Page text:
An electronic resource showcasing the dynamism and diversity of contemporary Irish writing has been launched by University College Dublin’s School of English, Drama and Film. Our project, the Digital Platform for Contemporary Irish Writing, commenced with 50 Irish Books, featuring 50 books published by Irish writers between 2009 and 2013.
Each title on the list comes with links to a wide range of reviews and author interviews, along with links to many other online resources. Readers, students, teachers and members of book clubs will find much to explore and discover in the resources featured here. For lovers of Irish literature who want to expand their reading horizons and encounter new authors and titles, this is a must-check-out source.
Browsing through the site alphabetically ‘by author’, the first five books show the range of material covered.
Here are the first five:
Colin Barrett’s "Young Skins," is the prize-winning debut publication by 33-year old Barrett who was the 2014 winner of the Rooney Prize of Irish Literature and winner of the Guardian First Book Award of 2015.
John Banville’s "Ancient Light"
Sebastian Barry’s "On Canaan’s Side"
"City of Bohane" is the first novel by Kevin Barry (winner in 2007 of the Rooney Prize for his often-hilarious and sometimes-heartbreaking short stories There Are Little Kingdoms).
"Maeve’s Times" is a a selection of the Irish Times journalism by the late Maeve Binchy, and a great example of the many interesting non-fiction books also included in this list.
Women authors feature strongly, with the inclusion of poets such as Paula Meehan and Vona Groake and dramatists Marina Carr and Amy Conroy, along with the short story collection "Tea in a China Factory" by Mary Costello, who is also the author of the recent novel "Academy Street" set in Ireland and New York.
Novels include "Room" by Emma Donoghue – watch out for the forthcoming film version by acclaimed Irish director Lenny Abrahamson – and Eimear McBride’s "A Girl Is A Half-Formed Thing." That novel was first rejected by the publishers to whom she submitted it, but, nine years later, was accepted by Galley Beggar Press, a small UK publishing house, and has won several major literary awards. A recent theatrical adaptation of McBride’s novel has garnered a number of awards at the Edinburgh Fringe Festival this year. As one ranges from debut collections to established writers, it’s especially poignant to encounter the last published poetry collection by Nobel Laureate Seamus Heaney: his haunting "The Human Chain," published in 2010.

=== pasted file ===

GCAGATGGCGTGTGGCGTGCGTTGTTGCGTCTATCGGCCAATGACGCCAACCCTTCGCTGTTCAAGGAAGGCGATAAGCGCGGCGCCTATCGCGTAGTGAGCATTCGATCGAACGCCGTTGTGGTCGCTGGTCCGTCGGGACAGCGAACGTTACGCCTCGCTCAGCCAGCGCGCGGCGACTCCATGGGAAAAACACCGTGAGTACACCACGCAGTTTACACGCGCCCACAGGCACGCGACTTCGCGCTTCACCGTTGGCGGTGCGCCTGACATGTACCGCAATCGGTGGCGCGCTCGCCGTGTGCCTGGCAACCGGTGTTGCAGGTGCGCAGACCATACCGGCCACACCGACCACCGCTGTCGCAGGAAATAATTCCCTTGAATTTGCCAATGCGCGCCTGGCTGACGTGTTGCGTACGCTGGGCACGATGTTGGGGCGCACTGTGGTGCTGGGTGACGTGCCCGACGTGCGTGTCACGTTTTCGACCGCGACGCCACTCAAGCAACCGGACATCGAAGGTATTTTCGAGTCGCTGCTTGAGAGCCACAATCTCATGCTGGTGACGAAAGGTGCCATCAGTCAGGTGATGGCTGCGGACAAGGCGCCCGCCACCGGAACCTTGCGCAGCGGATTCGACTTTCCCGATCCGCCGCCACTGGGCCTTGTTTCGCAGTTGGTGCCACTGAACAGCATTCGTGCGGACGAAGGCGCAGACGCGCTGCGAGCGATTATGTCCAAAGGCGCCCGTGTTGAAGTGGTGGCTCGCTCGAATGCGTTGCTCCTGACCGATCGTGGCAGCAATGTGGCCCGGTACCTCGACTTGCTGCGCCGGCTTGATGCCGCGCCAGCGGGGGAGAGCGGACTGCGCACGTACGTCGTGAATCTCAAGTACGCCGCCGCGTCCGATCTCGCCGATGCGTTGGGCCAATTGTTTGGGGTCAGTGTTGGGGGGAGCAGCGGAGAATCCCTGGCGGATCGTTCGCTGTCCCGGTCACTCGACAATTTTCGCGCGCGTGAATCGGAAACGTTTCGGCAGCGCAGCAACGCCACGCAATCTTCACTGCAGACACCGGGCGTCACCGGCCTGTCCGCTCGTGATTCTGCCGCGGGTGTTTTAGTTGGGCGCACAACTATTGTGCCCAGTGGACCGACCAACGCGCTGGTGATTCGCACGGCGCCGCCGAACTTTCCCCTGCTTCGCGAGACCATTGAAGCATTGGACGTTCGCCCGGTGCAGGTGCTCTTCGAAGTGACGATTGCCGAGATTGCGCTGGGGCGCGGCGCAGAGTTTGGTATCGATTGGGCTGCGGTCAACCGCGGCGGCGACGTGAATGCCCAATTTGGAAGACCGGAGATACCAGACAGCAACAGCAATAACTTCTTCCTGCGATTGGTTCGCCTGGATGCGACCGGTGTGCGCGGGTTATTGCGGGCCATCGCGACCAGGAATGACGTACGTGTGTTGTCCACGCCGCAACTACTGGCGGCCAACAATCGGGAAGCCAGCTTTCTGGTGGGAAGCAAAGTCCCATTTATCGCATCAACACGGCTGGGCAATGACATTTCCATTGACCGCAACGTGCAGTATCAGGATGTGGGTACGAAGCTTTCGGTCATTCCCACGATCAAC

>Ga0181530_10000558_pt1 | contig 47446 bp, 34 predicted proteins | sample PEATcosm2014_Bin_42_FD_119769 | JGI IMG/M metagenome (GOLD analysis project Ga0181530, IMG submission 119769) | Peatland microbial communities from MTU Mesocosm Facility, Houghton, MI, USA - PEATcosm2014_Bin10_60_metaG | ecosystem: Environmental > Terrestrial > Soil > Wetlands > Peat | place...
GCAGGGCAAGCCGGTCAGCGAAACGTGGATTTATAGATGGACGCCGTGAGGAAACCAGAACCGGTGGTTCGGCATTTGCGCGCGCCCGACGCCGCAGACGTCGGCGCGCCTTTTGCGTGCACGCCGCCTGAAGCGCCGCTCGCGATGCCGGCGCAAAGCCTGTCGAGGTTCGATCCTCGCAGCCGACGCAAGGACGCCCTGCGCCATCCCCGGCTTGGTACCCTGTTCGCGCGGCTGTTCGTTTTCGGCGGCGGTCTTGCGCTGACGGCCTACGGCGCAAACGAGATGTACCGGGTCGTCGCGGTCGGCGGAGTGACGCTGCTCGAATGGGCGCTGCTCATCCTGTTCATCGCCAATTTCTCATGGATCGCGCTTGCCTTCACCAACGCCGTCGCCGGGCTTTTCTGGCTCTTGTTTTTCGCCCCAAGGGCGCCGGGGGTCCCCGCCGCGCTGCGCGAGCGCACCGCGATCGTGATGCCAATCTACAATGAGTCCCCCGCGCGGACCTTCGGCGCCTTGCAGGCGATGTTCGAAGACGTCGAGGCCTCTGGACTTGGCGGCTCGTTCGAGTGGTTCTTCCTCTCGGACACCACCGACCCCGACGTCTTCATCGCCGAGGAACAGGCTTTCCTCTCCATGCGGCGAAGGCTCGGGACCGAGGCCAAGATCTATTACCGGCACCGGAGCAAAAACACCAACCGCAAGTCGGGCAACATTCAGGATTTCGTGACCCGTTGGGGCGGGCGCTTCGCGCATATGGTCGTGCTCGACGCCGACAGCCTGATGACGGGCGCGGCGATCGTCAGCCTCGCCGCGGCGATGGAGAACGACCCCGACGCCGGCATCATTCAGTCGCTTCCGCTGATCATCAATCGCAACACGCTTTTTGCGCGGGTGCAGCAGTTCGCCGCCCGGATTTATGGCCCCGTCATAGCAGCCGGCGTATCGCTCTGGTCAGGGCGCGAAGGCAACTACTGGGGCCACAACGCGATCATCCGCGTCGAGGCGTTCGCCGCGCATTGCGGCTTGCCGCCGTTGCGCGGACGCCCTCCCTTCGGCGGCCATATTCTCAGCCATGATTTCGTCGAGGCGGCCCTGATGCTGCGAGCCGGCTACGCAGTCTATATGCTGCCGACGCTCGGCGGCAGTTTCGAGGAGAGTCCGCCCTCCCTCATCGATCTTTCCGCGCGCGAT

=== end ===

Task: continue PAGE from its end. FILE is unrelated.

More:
And it’s also worth noting the healthy state of Irish-language writing from the five books featured here, including bilingual poetry collections by Louis de Paor and Celia de Fréine. Browse by title and the first two titles you’ll encounter are de Paor’s "Agus Rud Eile De" (And Another Thing) and "Aiséirí," an Irish-language novel by Alex Hijmans. Hijmans is Dutch-born and a multilingual journalist and author whose other work in the Irish language includes "Favela," a nonfiction book about a Brazilian slum (2009) and "Splancanna ó Shaol Eile," a collection of one hundred short photo essays on today’s Brazil (2013).
Inevitably a list like this one prompts questions about who might be left out. A project like 50 Irish Books can only be the beginning and a snapshot of the wonderful range of contemporary Irish writing. But the books chosen by our international advisory board – and not without debate – are an excellent representative selection of what is happening in Irish literature today and of that literature’s power and excellence.
We developed this project in response to the many readers, students and teachers of Irish literature around the globe who were looking for suggestions of new writers to read and also who wanted to have more information about these writers and works. Most importantly this project shows the vitality of contemporary conversations about Irish writing across the world, and we encourage users of the site to join in that conversation and to follow our blog.
We at University College Dublin are very proud of our long association with the history of Irish literature and our graduates include James Joyce, Edna O’Brien, Flann O’Brien, Roddy Doyle, Emma Donoghue, Joseph O’Connor and Colm Tóibín, to name just a few. Our Masters course in Anglo-Irish Literature and Drama was first established in 1968, the first of its kind in the world, and has many prominent Northern American alumni. And recent graduates of our School’s MA and MFA in Creative Writing include Colin Barrett, featured here. This new resource continues a long tradition into the twenty-first century and we look forward to updating Irish Central readers on future developments.